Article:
A Duty to the Dead

    I read a lot of books and discovered this writer and Bess Crawford
    series much to my delight. I ordered all the complete series as they
    are very intriguing and suspense right down to the last few pages.
    I highly recommend this book and the rest of the series.

    1 out of 1 people found this review helpful.

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  • Anonymous

    Posted July 21, 2012

    A Duty to the Dead

    Good read. This is my 1st Todd read but not my last. Worth the time. It isn't a Jacqueline Winspear but it does keep you turning the page.

    1 out of 1 people found this review helpful.

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  • Posted May 9, 2012

    Really Enjoyed This

    The stories, like the Ian Rutledge series by the same authors, are well written, with sympathetic characters and good plots. These take place during WWI in England. Bess Crawford is a nurse alternately at the front and back in England on leave. One character overlaps in both series. I liked these well enough to be reading my way through them and passing them on to a friend who also loves them.

    1 out of 1 people found this review helpful.

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  • Posted December 28, 2009

    more from this reviewer

    Brilliant

    I don't read a lot of historical fiction and I've never read anything by Charles Todd. After reading A Duty to the Dead, I have to say that I've been missing out. Todd is a brilliant writer. He weaves an old-fashioned mystery around a World War I nurse. Todd does a masterful job of immersing the reader in the characters' world. You will feel like you've stepped out of the 21st century and back into the early 1900s. A truly enjoyable read.

    1 out of 1 people found this review helpful.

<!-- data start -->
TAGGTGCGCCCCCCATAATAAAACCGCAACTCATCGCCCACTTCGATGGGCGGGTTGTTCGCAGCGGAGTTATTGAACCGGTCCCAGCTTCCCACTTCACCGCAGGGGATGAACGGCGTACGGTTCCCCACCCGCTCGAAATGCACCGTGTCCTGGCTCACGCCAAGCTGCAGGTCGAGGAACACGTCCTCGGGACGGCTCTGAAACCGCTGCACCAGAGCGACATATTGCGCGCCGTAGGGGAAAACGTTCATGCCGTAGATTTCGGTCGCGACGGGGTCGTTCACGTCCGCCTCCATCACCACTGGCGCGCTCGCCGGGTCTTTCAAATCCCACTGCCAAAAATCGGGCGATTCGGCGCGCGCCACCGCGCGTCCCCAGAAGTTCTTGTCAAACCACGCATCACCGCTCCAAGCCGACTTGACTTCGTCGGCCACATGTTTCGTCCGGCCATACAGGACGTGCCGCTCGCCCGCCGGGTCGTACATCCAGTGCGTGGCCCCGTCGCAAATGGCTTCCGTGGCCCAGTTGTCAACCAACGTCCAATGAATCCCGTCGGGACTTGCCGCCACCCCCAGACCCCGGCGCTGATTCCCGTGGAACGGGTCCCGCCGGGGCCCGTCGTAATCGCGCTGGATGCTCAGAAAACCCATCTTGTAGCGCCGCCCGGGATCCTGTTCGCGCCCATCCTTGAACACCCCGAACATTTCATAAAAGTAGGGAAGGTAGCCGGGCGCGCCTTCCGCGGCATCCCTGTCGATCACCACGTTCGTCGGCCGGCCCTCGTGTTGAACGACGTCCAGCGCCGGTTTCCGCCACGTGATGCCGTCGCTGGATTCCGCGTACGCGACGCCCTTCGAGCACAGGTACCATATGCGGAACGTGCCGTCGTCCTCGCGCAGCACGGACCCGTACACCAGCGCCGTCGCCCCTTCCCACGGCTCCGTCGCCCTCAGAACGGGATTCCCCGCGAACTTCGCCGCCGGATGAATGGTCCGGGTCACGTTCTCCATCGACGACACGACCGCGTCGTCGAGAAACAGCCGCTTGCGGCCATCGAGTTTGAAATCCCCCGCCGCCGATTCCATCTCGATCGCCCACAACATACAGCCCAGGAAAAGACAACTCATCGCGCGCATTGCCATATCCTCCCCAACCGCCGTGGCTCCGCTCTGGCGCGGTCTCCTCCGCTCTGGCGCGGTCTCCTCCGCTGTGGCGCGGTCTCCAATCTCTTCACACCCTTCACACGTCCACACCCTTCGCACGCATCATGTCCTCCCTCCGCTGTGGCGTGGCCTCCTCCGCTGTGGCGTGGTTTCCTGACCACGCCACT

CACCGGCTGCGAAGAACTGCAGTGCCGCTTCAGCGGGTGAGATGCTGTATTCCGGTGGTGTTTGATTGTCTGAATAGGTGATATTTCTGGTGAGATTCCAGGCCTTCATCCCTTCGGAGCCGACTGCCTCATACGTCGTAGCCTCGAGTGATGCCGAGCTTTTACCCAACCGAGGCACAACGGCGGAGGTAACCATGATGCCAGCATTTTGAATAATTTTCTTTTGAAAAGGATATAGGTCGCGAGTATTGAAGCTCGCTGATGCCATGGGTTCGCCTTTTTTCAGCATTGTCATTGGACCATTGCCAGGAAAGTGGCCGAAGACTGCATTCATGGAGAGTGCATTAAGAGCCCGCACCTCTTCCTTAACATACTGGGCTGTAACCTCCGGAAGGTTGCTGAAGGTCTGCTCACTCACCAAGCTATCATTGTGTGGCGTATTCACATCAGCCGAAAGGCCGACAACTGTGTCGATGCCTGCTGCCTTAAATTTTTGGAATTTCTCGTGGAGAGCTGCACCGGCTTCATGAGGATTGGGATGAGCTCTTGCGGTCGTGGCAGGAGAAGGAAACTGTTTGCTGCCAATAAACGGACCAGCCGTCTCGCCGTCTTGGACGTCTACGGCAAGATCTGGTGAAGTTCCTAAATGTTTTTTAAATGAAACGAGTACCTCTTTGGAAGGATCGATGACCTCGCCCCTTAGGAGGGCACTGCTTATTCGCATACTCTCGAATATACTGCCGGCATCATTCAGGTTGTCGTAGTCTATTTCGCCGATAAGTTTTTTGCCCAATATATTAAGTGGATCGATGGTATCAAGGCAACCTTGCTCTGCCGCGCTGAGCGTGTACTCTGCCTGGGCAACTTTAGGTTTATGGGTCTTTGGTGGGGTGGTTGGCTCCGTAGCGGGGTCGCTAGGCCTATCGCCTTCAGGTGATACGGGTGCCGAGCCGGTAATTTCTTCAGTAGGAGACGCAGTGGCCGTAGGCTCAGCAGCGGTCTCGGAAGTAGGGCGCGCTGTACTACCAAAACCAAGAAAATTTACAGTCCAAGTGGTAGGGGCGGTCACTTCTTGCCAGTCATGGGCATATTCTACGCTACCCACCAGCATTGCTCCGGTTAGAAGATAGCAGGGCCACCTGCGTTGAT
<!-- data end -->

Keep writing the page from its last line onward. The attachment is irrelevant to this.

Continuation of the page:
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  • Anonymous

    Posted July 13, 2014

    Very enjoyable

    I thoroughly enjoyed this book. It had a good mystery with some WWI history thrown in. Not too intense or gorey, but a very good story that kept me hooked until the end.

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  • Anonymous

    Posted June 9, 2014

    dm

    Excellent. Can't wait to read the next one.

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  • Posted May 29, 2014

    Well-written with a compelling lead character.  The mystery kept

    Well-written with a compelling lead character.  The mystery kept me guessing, while the historical settings and behaviors added another level of interest.  I look forward to reading more from this impressive writing team.  

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  • Posted March 28, 2014

    Very Interesting

    Enjoyed reading the first book in this series. Kept you guessing until the end. Good mystery. good history for WWI information.

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  • Anonymous

    Posted March 21, 2014

    This is a marvelous book - the first in a series of 3.

    I loved this book and immediately purchased the next 2 in the series. It takes place during WWI, in France and England, and really makes the war real. We learn so much about how it affects everyday life. Of course it's a mystery......and I couldn't figure out who did it until revealed in the last chapter, always a sign of a good author. This is not a book to skim in a hurry, but one to savor!

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  • Anonymous

    Posted March 21, 2014

    Great book!

    The novel starts with a shipwreck in the middle of World War I, but soon turns the heroine from a hospital ship nurse into a first class sleuth when she finally agrees to deliver a message from a dead soldier. While I was already a fan of the Ian Rutledge series by the author, I now look forward to more from this series.

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  • Anonymous

    Posted March 11, 2014

    Highly recommended.

    This is the second book I have read in this series and really enjoyed them and have ordered three more by this author in this series. I have passed them along to friend who also enjoy. We like the characters and the era the stories take place in and find them very interesting.